United States General Accounting Office GAO Testimony Before the Subcommittee on VA, HUD, and Independent Agencies, Committee on Appropriations, U.S. Senate To Be Released at 9:30 a.m. EDT Thursday HAZARDOUS WASTE April 29, 1999 Observations on EPA’s Cleanup Program and Budget Management Practices Statement for the Record by Peter Guerrero, Director, Environmental Protection Issues, Resources, Community, and Economic Development Division GAO/T-RCED-99-168 Mr. Chairman and Members of the Subcommittee, We are pleased to provide you with information on the Environmental Protection Agency’s (EPA) hazardous waste cleanup programs to assist in your deliberations on the agency’s budget request for fiscal year 2000. Our work has determined that EPA faces several management challenges in implementing two of its hazardous waste cleanup programs—the Superfund program, under the Comprehensive Environmental Response, Compensation, and Liability Act, commonly known as CERCLA, and the Corrective Action program, under the Resource Conservation and Recovery Act, commonly known as RCRA. For the Superfund program, we found that the agency needs to better control cleanup costs, especially contractors’ costs. For the Corrective Action program, we found that four key factors are hampering the progress of cleanups, including companies’ reluctance to begin cleanups without an economic incentive and EPA’s lack of resources to direct more companies to conduct cleanups. These management challenges demonstrate that the agency could more cost-effectively implement the Superfund program but needs more resources for the Corrective Action program—findings that are relevant to your decisions on the levels of new funding for these programs. More specifically, you asked us to provide information on three management issues confronting these cleanup programs: (1) the amount of contracts that EPA has awarded to private companies that conduct Superfund cleanup activities for the agency, (2) the extent to which EPA is using its “Contracts 2000” initiative as a vehicle to improve the agency’s Superfund contract management practices, and (3) our perspective on the potential effects of transferring $25 million from the Superfund program’s budget to the Corrective Action program’s budget as a means of increasing the number of cleanups under RCRA. Our observations are based predominantly on two reports. In October 1997, we reported on the progress of cleanups under the Corrective Action program. Today, we are issuing a report discussing the progress that EPA and other federal agencies have made in resolving Superfund program management issues.1 In summary, we observed the following: • EPA may be retaining more contractors than it needs to conduct its Superfund cleanup work. As a result, contractors often have low levels of work and high program support costs, such as those for rent and 1 Superfund: Progress Made by EPA and Other Federal Agencies to Resolve Program Management Issues (GAO/RCED-99-111, Apr. 30, 1999) and Hazardous Waste: Progress Under the Corrective Action Program is Limited, but New Initiatives May Accelerate Cleanups (GAO/RCED-98-3, Oct. 21, 1997). Page 1 GAO/T-RCED-99-168 managers’ salaries. Given that EPA expects its future Superfund workload to decrease as states take on more cleanups that the agency would otherwise have managed under Superfund and as cleanup construction is completed at more sites, contractors will continue to incur high program support costs unless EPA makes adjustments in the number of contracts it awards. • EPA could use the team that is managing its Contracts 2000 initiative—an effort designed to help the agency put in place the Superfund cleanup contracts it needs and assess its contract management practices—to address some of the recurring contract management issues we have identified, such as high program support cost rates. However, the agency could not provide us with documentation describing the (1) overall plan that the team would use to determine what options it would recommend that the agency adopt for improving Superfund contract management practices, and (2) time frames for implementing these improvements. • Transferring $25 million from Superfund to the Corrective Action program could help EPA achieve more RCRA cleanups; however, we cannot determine with certainty what impact this transfer would have on Superfund. When we assessed the progress of cleanups under the Corrective Action program, we found that it was slow, in part because companies responsible for conducting cleanups at their facilities did not begin the cleanups unless they had a business incentive to do so, such as wanting to sell or redevelop the property, or until EPA directed them to do so. At the same time, we found that EPA lacked the resources it needs to direct more companies to begin cleanups. Therefore, providing more funds for corrective actions could increase cleanup activities. In our report on Superfund program management issues, we observed that for fiscal year 1998, EPA had more sites ready to begin the construction of a cleanup method than funds available. Thus, reducing the program’s budget could further delay cleanups. Nevertheless, EPA has the flexibility to propose how it will use the funds it receives for Superfund, such as the relative amounts it would like to use for remedial work and enforcement actions. Therefore, EPA might be able to manage a reduction in its budget by cutting its administrative costs rather than performing fewer cleanup activities. When EPA awards a Superfund contract, it specifies that the contractor will Background obtain up to a certain dollar amount of cleanup work over a given time period. As the contractor conducts the work, it incurs costs—both direct costs that can be attributed to an individual site and indirect costs that are not site specific. EPA pays the contractor for both types of costs. EPA tracks the amount of non-site-specific costs it pays as a percentage, or rate, of the Page 2 GAO/T-RCED-99-168 total contract costs that it covers. One subset of these indirect costs is the contractor’s program support costs, for items such as rent and managers’ salaries. Since the mid-1990s, EPA has used 11 percent as its target for program support costs. Within the Superfund program, EPA established a long-term contracting strategy to identify and implement needed contract management improvements. An outgrowth of this strategy is EPA’s Contracts 2000 initiative. Under this initiative, a team of EPA staff are helping the agency put in place the contracts it will need to manage its future cleanup workload and to assess and update its Superfund contract management practices. One of the issues that the team has identified as needing resolution is the type and number of contracts to use in the program. How EPA resolves this issue could affect the program support cost rate that it pays. In a 1997 report on contract management issues,2 we stated that the Contractors’ percentage of funds EPA was paying contractors for program support costs Superfund Program (e.g., rent and salaries) was high relative to the percentage it was paying Support Costs Are for cleanup costs. Specifically, the program support costs ranged from 21 to 38 percent of the total costs for some of the new Superfund contracts Still High, in Part, that EPA was awarding as its old contracts expired. These amounts Because EPA Has Too exceeded EPA’s target of 11 percent. In August 1998, we further reported that, overall, contractors’ program support costs averaged about Many Contracts for Its 29 percent of total contract costs.3 For our report on contract management Cleanup Workload issues, we reviewed the 15 new Response Action Contracts that EPA had awarded and determined that the program support cost rates for 5 of them were below EPA’s target and the rates for 10 of them exceeded EPA’s target, ranging from 16 to 76 percent with a median of 28 percent.4 According to several EPA contracting officers, the agency expects such high rates for new contracts until it has had time to award enough work to all of the contractors. The officials predict that as EPA awards more work assignments, these program support cost rates should decrease. However, the uncertain future of the program may make such a decrease difficult to achieve. When EPA began replacing its expiring contracts with 2 Superfund Program Management (GAO/HR-97-14, Feb. 1997). 3 Superfund: Analysis of Contractor Cleanup Spending (GAO/RCED-98-221, Aug. 4, 1998). 4 Five of these 15 contracts were less than a year old and two additional ones were just awarded at the time of our review. EPA plans to eventually award a total of 19 contracts nationwide. Page 3 GAO/T-RCED-99-168 new contracts, it had to decide how many contracts to award. In September 1992, it used the number of work assignments under its 45 expiring contracts to project the number of work assignments it would have in the future. Because the agency expected the number of work assignments to remain steady, it believed that if it reduced the number of contracts it awarded, it could give its contractors more work and their program support cost rates would decrease. Initially, EPA decided to reduce the number of contracts from 45 to 22; later, it further reduced the number to 19 because it no longer expects to have the workload it originally predicted. However, EPA may still have more contracts in place than it needs. For example, EPA has been enrolling fewer sites in the program in recent years. In addition, the four EPA regions with the highest Superfund workload indicated that, as the states take on greater cleanup responsibilities, fewer sites will enter the program. With fewer sites, contractors will have less work and EPA will have less chance to reduce its program support cost rates. EPA will soon have an opportunity to review the number of contracts it should have in place and to try to better control program support costs. EPA designed the current Superfund contracts to last 5 years, with an option to renew them for another 5 years. The 5-year base period will be up for 11 of the current contracts within about 2 years and EPA will have to determine whether to exercise its option to renew them. While reviewing EPA’s progress in resolving Superfund program Recurring Problems management issues, including contractors’ high program support cost Raise Broader rates, we determined that these problems may be symptoms of more Questions About systemic issues associated with EPA’s Superfund contracting. EPA could use its Contracts 2000 initiative to address some of the following issues we Superfund identified: Contracting That Could the agency more quickly and aggressively test and implement Could Be Addressed • alternative types of contracts, such as fixed-price or performance-based Through EPA’s contracts, in addition to or instead of using cost-reimbursable contracts as Contracts 2000 it now does? A cost-reimbursable contract, under which EPA agrees to pay all of a contractor’s allowable costs, places most of the financial risk on Initiative the government because the work to be performed at a site is uncertain in nature and extent and EPA therefore cannot accurately predict its costs. A fixed-price contract, used for clearly defined and more routine cleanup actions, reduces the financial risk to the government because the parties agree on a price for the contractor’s activities and the contractor bears the Page 4 GAO/T-RCED-99-168 risk of performing at the agreed price. The Office of Management and Budget has also been urging EPA to make more use of performance-based contracts, which establish a price structure for a contractor’s services that rewards the contractor for superior performance, allowing the government to better ensure the receipt of high-quality goods and services at the best price. EPA has begun to use both fixed-price and performance-based contracts on a limited basis at pilot sites. • Is it cost-effective for EPA to duplicate the infrastructure necessary to manage contracts in each of its 10 regional offices as it is now doing? • Are there new and more effective ways to build more competition into EPA’s contracting process? Allowing multiple contractors to bid on portions of cleanup work could help to control costs. • Has EPA lowered its contract management costs through its recent use of the U. S. Army Corps of Engineers to manage a portion of its cleanup work? Because the Corps specializes in and conducts a significant amount of construction contracting for the federal government, it may be better equipped than EPA to manage Superfund construction contracts. If using the Corps has been cost efficient for EPA, should it give the Corps additional cleanup work to manage? Our reviews over the years have consistently shown that without the sustained attention of high-level management, EPA has not always succeeded in implementing and sustaining contracting reforms. Because of this history, we were concerned when the agency could not provide documentation describing the (1) overall plan that the Contracts 2000 team would use for determining what options it would recommend that the agency adopt to improve Superfund contracting practices and (2) the time frames for implementing these improvements. As a result, we do not know whether EPA will move quickly enough to put improvements in place before it decides whether to exercise the option to review its Superfund contracts for another 5 years. Our work has demonstrated that limited resources have delayed the While Shifting Funds progress of cleanups under the Corrective Action program; therefore, Could Accelerate moving more funds into the program from the Superfund program could Corrective Action help accelerate RCRA cleanups. While we are uncertain how such a shift would affect the Superfund program, EPA may have the flexibility to Cleanups, the Impact minimize the impact of a reduction in funds on Superfund cleanups. on Superfund Is Uncertain Page 5 GAO/T-RCED-99-168 Lack of Resources In 1997, we assessed the status of EPA’s RCRA Corrective Action program. Hampers EPA’s Ability to This program was designed for currently operating facilities that must Perform Corrective Action clean up contamination at their sites, whereas the Superfund program was intended to address contamination at abandoned sites. At the time of our Cleanups review, we found that only about 8 percent of the approximately 3,700 nonfederal facilities nationwide that treat, store, or dispose of hazardous waste—including only about 5 percent of the approximately 1,300 facilities EPA considers to pose the highest risks—had completed cleanup actions under the Corrective Action program, according to EPA’s data. About 56 percent of the remaining facilities—including about 35 percent of those posing the highest risks—had yet to begin the formal cleanup process. While some facilities had undertaken cleanup actions outside the program, the extent of such actions is unknown because the actions are not reflected in EPA’s program data. Contributing to this slow rate of progress was that, without a business incentive, companies were reluctant to initiate cleanups until EPA, or a state implementing the program for EPA, directed them to do so. According to several cleanup managers we spoke with, companies will generally ensure that the contamination at their facilities does not pose an immediate danger to public health or the environment, whether or not EPA or a state has directed the facility to enter the Corrective Action program. However, the companies in our survey appeared to undertake more comprehensive cleanup actions only when they had an economic incentive to do so because the corrective action process can be costly and time-consuming. According to one cleanup manager at a large corporation, the company may not be anxious to pursue a cleanup if the contamination is not posing an immediate threat, the facility is not losing revenue, or the company is not incurring a financial liability by delaying the cleanup. Although EPA is aware that cleanups are progressing slowly, we found that the agency could not direct more facilities to begin cleanups because it lacked the necessary resources. In fiscal year 1997, EPA expected to direct cleanups at less than 2 percent (46) of the 1,886 facilities—427 of which were high priorities—that had not yet begun cleanup. For example, program managers in one region projected that they would have enough resources that fiscal year to direct companies to begin cleanups at only 4 of their 69 high-priority facilities awaiting cleanup. Likewise, another region had 82 high-priority facilities that were eligible for and awaiting corrective action but expected to be able to enforce such action at only three of the facilities during that fiscal year because of resource constraints. Furthermore, several of EPA’s program managers in Page 6 GAO/T-RCED-99-168 headquarters and the two regions noted that they may never have the resources to get to the 1,459 lower-priority facilities that were in EPA’s corrective action workload at that time. According to EPA Corrective Action program managers, the program’s budget did not increase for fiscal years 1998 or 1999. Therefore, the problems we identified in our earlier review remain. Effect of Moving Funds EPA officials have stated that the agency has serious concerns about Out of the Superfund transferring funds out of the Superfund program and is evaluating the Program Is Difficult to effect of such a transfer on the agency’s Superfund cleanup goals. As we stated in our report on Superfund program management issues, in fiscal Predict year 1998, EPA had 50 sites that were ready to start constructing the cleanup method but funded 38 of them, at a cost of $200 million, or about 13 percent, of its $1.5 billion overall Superfund budget.5 Given that EPA did not provide funds for all 50 sites, additional cuts to the program’s budget could reduce the number of future construction activities the agency could fund. However, EPA has some flexibility to determine the amount of funds it plans to spend on its various Superfund program activities. Our ongoing work reviewing EPA’s total Superfund expenditures demonstrated that for fiscal years 1996 through 1998, EPA spent about 60 percent of its Superfund budget on its own site-specific and contractors’ cleanup costs and 40 percent on non-site-specific costs, including its own program management and administrative activities. Furthermore, we found that over these same 3 years, the amount of funds going to contractors for cleanup work and to other site-specific work was declining. Given that the Superfund program is now almost 20 years old and most sites are in construction and moving toward completion, we would expect to see more spending for cleanups and less for administrative costs. Such a shift in spending would be consistent with changes in the types of work needed and with efficiencies gained through experience. Since such a shift has not yet occurred, EPA may have opportunities to achieve more administrative efficiencies, which it can use instead of cuts in actual cleanup work to offset a reduction in funding for the Superfund program. 5 In addition to these new construction projects, EPA continued to fund ongoing longer-term construction projects and shorter-term cleanup actions at numerous sites. (160488) Page 7 GAO/T-RCED-99-168 Ordering Information The first copy of each GAO report and testimony is free. Additional copies are $2 each. Orders should be sent to the following address, accompanied by a check or money order made out to the Superintendent of Documents, when necessary. VISA and MasterCard credit cards are accepted, also. Orders for 100 or more copies to be mailed to a single address are discounted 25 percent. Orders by mail: U.S. General Accounting Office P.O. Box 37050 Washington, DC 20013 or visit: Room 1100 700 4th St. NW (corner of 4th and G Sts. 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Hazardous Waste: Observations on EPA's Cleanup Program and Budget Management Practices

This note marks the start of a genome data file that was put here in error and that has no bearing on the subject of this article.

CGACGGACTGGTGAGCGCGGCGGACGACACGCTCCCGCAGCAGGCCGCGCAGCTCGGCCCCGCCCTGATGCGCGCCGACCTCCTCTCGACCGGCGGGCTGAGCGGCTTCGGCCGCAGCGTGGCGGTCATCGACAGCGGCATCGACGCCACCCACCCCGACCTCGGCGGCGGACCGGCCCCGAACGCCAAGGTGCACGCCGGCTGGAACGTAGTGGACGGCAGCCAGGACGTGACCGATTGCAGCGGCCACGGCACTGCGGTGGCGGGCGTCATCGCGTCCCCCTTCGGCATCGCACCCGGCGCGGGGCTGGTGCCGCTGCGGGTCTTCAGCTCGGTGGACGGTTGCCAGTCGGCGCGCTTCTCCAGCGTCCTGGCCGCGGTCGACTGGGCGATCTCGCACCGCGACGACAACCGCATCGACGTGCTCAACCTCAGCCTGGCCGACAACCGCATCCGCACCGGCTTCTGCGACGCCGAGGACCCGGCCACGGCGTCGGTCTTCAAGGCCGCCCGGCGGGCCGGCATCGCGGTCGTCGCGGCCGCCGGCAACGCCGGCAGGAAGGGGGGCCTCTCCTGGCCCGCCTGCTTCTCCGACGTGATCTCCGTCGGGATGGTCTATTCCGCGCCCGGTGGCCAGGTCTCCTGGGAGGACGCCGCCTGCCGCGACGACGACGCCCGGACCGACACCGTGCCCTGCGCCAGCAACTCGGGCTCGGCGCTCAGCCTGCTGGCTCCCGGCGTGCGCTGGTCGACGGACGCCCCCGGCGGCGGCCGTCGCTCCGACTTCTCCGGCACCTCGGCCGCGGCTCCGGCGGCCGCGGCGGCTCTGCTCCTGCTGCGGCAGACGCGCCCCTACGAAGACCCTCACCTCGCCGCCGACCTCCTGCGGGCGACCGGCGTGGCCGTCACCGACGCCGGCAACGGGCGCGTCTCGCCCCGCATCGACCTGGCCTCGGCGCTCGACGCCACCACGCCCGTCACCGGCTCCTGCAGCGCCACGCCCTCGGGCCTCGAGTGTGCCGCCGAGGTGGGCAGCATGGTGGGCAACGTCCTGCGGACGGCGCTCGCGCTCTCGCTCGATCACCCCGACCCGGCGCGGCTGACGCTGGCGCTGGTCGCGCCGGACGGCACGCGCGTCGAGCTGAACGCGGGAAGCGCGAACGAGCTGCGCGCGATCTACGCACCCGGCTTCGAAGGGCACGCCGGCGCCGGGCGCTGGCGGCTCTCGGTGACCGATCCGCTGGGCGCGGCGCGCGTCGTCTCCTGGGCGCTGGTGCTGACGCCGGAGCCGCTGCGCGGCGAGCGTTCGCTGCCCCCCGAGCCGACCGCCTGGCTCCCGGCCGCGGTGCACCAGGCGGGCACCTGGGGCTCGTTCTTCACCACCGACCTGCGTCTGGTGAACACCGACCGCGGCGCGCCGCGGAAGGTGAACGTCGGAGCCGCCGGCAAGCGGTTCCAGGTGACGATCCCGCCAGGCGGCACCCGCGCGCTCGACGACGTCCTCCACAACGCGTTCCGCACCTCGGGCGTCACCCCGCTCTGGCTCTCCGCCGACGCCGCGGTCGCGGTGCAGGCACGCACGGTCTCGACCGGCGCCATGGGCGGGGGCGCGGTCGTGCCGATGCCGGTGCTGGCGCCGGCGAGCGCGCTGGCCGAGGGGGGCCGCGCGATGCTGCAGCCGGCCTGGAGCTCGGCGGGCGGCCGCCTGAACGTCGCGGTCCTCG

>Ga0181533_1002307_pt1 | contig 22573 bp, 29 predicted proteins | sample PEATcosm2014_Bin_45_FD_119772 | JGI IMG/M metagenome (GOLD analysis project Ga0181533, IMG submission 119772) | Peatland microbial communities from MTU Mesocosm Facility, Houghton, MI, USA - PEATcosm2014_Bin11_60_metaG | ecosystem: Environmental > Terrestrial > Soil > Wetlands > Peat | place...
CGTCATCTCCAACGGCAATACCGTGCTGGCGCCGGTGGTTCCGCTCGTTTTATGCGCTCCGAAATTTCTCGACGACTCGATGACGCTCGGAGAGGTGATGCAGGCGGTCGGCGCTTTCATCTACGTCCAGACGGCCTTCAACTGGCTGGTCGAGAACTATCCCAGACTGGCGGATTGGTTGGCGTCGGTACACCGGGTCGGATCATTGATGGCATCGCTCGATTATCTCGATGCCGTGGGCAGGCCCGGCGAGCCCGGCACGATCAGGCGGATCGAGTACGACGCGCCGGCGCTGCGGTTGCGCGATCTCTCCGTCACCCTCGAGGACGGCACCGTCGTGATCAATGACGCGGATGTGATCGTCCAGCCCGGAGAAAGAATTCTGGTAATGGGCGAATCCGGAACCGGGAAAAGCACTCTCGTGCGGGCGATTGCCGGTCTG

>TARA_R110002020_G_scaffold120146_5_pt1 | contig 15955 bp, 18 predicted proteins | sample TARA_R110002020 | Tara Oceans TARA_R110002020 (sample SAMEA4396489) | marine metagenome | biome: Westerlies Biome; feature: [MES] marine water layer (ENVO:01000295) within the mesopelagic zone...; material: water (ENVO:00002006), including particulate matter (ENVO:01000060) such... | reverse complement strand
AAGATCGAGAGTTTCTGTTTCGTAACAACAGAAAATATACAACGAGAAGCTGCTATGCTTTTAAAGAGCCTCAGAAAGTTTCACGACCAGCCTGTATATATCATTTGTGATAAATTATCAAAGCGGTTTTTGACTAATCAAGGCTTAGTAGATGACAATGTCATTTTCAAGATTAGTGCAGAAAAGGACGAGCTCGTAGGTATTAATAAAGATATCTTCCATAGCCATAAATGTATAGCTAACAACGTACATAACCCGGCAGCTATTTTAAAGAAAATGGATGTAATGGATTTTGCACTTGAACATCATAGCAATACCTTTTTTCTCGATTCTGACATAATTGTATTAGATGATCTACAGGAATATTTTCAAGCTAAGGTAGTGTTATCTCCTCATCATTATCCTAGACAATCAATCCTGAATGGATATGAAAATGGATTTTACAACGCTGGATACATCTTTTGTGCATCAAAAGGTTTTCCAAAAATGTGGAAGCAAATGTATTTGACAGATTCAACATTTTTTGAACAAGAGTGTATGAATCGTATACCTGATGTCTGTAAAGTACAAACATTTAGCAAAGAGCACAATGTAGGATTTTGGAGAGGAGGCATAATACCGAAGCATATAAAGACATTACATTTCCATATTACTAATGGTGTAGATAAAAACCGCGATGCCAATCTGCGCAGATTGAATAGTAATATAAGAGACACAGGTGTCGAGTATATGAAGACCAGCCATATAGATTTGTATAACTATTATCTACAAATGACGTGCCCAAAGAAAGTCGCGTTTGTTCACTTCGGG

Published by the Government Accountability Office on 1999-04-29.
Below is a raw (and likely hideous) rendition of the original report. (PDF)